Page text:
air, thereby enhancing its heat sink, decreasing its mass flow, and improving engine SFC. At the same time, employing cooled cooling air (CCA) might enhance the turbine blade thermal gradient and accelerate thermal fatigue, which means the turbine materials would need better low-cycle fatigue capability. Future development of low-fuel-consumption engines with CCA or engine power generation for directed-energy weapons will dramatically increase the heat load rejected to the fuel. The fuel heat sink requirement is shown in Figure 6-2.

FIGURE 6-2 Fuel heat sink requirements vs. Mach. SOURCE: Edwards (2003).

The thermal management challenge is exacerbated at higher Mach numbers, where fuel temperatures can exceed 900°F at Mach 4 and 1300°F at Mach 7 (hypersonic). The problem is not the high fuel temperatures per se—it is preventing any resulting fuel system deposit (coking) from crippling the operation of the engine and limiting its life. The quality of a fuel is measured by a rule-of-thumb bulk and wall temperature limit corresponding to 2,000+ hours of fuel system life. Thus, the development and use of high-heat-sink fuel for thermal management is a paramount challenge. Research into fuel additives and deoxygenation systems is required to increase fuel system life, which is typically a few hundred hours, by an order of magnitude at temperatures above 500°F.

The Air Force Research Lab (AFRL) high-heat-sink fuel program seeks to increase the thermal stability of JP-8 from its current operating temperature of 325°F to 550°F (120 percent higher heat sink) and eventually to prefect the fuel designated as JP-900 for the hypersonic flight regime. Ideal gas turbine fuel attributes are envisioned in Figure 6-3.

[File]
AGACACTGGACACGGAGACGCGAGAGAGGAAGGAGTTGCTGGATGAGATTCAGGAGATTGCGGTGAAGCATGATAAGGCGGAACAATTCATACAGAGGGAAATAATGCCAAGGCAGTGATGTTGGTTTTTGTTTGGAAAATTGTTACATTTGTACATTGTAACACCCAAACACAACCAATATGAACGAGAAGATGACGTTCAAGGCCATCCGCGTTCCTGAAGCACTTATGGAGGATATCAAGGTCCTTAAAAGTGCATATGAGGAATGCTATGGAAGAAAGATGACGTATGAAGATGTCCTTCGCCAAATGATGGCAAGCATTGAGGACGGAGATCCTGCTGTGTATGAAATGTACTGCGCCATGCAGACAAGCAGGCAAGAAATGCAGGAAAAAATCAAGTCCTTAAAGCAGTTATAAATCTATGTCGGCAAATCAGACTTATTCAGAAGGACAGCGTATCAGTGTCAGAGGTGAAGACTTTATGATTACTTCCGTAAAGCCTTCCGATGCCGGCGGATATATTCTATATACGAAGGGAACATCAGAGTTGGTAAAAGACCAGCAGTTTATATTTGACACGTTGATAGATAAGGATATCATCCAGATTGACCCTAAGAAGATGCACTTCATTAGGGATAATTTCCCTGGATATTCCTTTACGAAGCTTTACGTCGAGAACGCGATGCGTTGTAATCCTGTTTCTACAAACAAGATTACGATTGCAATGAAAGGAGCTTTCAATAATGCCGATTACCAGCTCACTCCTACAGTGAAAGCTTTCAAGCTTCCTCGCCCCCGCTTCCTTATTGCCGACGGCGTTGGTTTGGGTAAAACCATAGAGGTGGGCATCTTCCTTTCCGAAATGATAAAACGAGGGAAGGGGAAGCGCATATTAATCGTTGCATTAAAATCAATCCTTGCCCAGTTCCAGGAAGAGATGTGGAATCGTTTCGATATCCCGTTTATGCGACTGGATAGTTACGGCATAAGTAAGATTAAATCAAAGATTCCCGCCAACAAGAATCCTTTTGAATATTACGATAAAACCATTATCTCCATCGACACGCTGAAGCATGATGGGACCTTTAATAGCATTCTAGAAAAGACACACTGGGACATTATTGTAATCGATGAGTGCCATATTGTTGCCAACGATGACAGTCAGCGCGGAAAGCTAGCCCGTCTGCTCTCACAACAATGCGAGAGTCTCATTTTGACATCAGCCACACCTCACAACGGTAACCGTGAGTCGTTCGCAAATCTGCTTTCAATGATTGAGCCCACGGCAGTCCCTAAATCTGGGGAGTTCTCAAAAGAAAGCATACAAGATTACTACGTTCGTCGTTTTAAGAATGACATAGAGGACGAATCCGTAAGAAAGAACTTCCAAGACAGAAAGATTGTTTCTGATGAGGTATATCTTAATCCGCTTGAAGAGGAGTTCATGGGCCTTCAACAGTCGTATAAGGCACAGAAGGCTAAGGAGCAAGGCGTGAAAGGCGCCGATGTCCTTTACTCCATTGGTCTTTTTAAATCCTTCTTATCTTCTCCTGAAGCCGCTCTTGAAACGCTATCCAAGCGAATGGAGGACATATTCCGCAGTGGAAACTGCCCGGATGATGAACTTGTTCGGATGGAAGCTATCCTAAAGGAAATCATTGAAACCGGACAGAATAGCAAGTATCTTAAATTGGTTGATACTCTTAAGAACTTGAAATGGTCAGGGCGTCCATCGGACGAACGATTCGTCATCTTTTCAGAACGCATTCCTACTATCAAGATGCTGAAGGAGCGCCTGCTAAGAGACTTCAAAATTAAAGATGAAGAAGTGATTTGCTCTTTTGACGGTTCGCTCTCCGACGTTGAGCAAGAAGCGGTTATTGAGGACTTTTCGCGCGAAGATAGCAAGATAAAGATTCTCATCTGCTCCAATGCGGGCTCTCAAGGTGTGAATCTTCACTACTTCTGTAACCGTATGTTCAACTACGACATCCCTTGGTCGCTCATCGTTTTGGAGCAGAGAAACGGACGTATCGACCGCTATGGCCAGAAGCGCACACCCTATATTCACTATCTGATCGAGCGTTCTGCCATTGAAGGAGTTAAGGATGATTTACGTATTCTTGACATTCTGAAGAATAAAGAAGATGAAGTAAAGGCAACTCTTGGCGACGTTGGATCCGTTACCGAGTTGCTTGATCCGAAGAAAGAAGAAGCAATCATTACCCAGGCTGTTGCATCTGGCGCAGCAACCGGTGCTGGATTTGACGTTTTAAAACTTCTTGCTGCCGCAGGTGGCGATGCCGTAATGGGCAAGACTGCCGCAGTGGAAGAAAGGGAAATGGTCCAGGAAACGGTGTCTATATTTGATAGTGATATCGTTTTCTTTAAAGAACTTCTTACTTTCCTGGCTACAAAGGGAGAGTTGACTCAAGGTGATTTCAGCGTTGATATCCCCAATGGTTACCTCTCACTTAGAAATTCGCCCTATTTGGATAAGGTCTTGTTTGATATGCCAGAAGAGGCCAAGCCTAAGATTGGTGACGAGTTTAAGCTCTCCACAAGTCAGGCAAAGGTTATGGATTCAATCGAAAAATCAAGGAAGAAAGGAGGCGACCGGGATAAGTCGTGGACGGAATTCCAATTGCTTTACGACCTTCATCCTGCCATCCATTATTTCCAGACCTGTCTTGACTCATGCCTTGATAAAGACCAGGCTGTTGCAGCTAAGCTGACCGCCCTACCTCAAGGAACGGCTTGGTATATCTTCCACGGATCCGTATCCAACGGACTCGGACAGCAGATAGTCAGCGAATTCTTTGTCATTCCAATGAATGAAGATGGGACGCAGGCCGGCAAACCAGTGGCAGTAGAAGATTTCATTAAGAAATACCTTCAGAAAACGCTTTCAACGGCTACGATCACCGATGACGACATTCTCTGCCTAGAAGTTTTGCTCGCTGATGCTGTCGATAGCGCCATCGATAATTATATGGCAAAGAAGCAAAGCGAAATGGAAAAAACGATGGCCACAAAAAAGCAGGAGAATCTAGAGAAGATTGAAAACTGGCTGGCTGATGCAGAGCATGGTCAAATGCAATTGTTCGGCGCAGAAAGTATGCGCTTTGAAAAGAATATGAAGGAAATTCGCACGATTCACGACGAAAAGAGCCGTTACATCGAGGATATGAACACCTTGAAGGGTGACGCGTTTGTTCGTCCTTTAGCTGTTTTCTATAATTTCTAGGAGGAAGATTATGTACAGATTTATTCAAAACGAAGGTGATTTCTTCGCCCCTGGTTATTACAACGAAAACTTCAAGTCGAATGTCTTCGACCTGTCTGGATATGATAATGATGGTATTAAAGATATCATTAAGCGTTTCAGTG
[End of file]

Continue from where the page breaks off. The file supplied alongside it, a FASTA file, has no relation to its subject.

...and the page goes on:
Jet fuels are complex, and technology transition often involves multiple partners such as engine companies, airframers, fuel system suppliers, additive manufacturers, university researchers, the Air Force Petroleum Office, the Defense Energy Support Center, and the Air Force system program offices. Also, coordination with commercial aviation and industry through the International Air Transport Association, the American Society for Testing and Materials, the Federal Aviation Administration, and the North Atlantic Treaty Organization is required. Interchangeability of military and commercial fuels is a key logistical benefit.

AFRL has been conducting research in the following areas to enhance fuel thermal stability using fuel deoxygenation, advanced additives, and surface coatings:

  • Evolving technologies such as nanoparticles could allow developing the JP-900 type fuel. Nano fuel technology shows promise in enabling advanced smart additives. Advanced fuel system

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